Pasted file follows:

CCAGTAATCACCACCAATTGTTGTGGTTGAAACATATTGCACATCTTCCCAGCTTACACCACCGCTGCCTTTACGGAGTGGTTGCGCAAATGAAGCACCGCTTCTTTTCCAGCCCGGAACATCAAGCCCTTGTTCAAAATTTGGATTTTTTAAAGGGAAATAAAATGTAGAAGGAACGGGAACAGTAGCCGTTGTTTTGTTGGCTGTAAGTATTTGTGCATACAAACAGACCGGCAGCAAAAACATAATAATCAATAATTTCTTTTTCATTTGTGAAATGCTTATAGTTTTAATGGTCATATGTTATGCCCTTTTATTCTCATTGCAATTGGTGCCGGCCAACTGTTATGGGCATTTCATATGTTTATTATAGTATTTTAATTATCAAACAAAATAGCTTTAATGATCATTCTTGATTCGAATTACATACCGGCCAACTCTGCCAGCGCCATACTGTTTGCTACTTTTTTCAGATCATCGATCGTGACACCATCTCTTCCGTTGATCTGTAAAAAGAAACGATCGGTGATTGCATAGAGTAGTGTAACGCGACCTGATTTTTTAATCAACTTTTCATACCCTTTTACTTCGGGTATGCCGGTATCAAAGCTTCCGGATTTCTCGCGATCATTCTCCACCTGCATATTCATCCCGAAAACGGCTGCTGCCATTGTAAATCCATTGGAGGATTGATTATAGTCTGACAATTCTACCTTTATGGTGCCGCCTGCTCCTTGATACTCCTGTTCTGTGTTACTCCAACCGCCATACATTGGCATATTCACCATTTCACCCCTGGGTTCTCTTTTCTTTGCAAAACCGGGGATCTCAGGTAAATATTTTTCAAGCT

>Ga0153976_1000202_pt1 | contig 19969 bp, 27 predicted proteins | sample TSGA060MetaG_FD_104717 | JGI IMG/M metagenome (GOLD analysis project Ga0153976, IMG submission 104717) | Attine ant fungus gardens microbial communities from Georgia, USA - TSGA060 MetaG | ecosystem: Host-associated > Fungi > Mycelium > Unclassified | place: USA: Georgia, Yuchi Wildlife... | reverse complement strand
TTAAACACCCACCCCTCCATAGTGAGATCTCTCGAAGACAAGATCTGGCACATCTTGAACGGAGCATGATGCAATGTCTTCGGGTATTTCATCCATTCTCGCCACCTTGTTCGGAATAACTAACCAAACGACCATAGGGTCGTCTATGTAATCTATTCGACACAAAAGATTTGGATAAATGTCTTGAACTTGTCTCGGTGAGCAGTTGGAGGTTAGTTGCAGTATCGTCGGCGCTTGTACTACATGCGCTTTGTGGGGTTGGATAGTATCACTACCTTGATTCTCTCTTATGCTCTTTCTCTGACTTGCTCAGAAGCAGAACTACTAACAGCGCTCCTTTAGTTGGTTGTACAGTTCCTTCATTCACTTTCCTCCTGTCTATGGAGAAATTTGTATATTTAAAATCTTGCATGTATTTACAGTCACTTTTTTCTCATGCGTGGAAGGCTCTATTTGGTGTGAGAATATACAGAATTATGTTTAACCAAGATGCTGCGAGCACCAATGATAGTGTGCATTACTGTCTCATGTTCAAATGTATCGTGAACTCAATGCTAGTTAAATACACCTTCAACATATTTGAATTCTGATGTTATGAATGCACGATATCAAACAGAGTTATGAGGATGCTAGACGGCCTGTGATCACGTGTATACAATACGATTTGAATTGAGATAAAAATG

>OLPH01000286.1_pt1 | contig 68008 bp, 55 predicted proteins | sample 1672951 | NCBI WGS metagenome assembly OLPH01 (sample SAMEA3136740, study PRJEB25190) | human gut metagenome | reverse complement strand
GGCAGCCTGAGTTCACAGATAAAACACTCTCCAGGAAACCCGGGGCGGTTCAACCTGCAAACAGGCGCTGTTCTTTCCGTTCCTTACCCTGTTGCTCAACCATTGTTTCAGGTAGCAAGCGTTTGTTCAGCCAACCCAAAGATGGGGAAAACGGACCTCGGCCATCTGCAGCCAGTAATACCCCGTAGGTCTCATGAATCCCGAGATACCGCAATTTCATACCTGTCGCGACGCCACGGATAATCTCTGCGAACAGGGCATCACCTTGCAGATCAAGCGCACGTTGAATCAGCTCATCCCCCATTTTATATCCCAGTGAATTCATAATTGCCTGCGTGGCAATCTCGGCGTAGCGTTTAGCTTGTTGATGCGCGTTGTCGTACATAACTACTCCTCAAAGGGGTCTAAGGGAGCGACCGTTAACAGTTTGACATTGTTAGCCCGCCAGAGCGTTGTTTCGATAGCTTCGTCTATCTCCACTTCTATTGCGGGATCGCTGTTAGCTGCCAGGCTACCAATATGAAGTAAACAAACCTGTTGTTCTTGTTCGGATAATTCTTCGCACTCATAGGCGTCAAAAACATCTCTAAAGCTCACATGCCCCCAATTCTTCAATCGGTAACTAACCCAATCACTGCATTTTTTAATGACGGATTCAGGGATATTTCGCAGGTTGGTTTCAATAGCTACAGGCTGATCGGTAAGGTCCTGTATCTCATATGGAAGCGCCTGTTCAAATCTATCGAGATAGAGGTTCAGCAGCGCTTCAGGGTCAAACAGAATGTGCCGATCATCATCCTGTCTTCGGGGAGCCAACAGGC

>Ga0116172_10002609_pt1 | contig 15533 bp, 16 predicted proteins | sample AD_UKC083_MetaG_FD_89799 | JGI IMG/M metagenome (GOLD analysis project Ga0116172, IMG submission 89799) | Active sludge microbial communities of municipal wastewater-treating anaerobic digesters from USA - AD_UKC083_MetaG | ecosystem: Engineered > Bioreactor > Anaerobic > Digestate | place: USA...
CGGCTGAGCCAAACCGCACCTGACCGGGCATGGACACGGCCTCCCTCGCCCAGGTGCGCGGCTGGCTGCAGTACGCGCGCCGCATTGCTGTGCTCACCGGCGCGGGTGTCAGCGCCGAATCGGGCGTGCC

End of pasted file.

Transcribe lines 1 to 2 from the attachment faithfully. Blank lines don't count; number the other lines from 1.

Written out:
CCAGTAATCACCACCAATTGTTGTGGTTGAAACATATTGCACATCTTCCCAGCTTACACCACCGCTGCCTTTACGGAGTGGTTGCGCAAATGAAGCACCGCTTCTTTTCCAGCCCGGAACATCAAGCCCTTGTTCAAAATTTGGATTTTTTAAAGGGAAATAAAATGTAGAAGGAACGGGAACAGTAGCCGTTGTTTTGTTGGCTGTAAGTATTTGTGCATACAAACAGACCGGCAGCAAAAACATAATAATCAATAATTTCTTTTTCATTTGTGAAATGCTTATAGTTTTAATGGTCATATGTTATGCCCTTTTATTCTCATTGCAATTGGTGCCGGCCAACTGTTATGGGCATTTCATATGTTTATTATAGTATTTTAATTATCAAACAAAATAGCTTTAATGATCATTCTTGATTCGAATTACATACCGGCCAACTCTGCCAGCGCCATACTGTTTGCTACTTTTTTCAGATCATCGATCGTGACACCATCTCTTCCGTTGATCTGTAAAAAGAAACGATCGGTGATTGCATAGAGTAGTGTAACGCGACCTGATTTTTTAATCAACTTTTCATACCCTTTTACTTCGGGTATGCCGGTATCAAAGCTTCCGGATTTCTCGCGATCATTCTCCACCTGCATATTCATCCCGAAAACGGCTGCTGCCATTGTAAATCCATTGGAGGATTGATTATAGTCTGACAATTCTACCTTTATGGTGCCGCCTGCTCCTTGATACTCCTGTTCTGTGTTACTCCAACCGCCATACATTGGCATATTCACCATTTCACCCCTGGGTTCTCTTTTCTTTGCAAAACCGGGGATCTCAGGTAAATATTTTTCAAGCT

>Ga0153976_1000202_pt1 | contig 19969 bp, 27 predicted proteins | sample TSGA060MetaG_FD_104717 | JGI IMG/M metagenome (GOLD analysis project Ga0153976, IMG submission 104717) | Attine ant fungus gardens microbial communities from Georgia, USA - TSGA060 MetaG | ecosystem: Host-associated > Fungi > Mycelium > Unclassified | place: USA: Georgia, Yuchi Wildlife... | reverse complement strand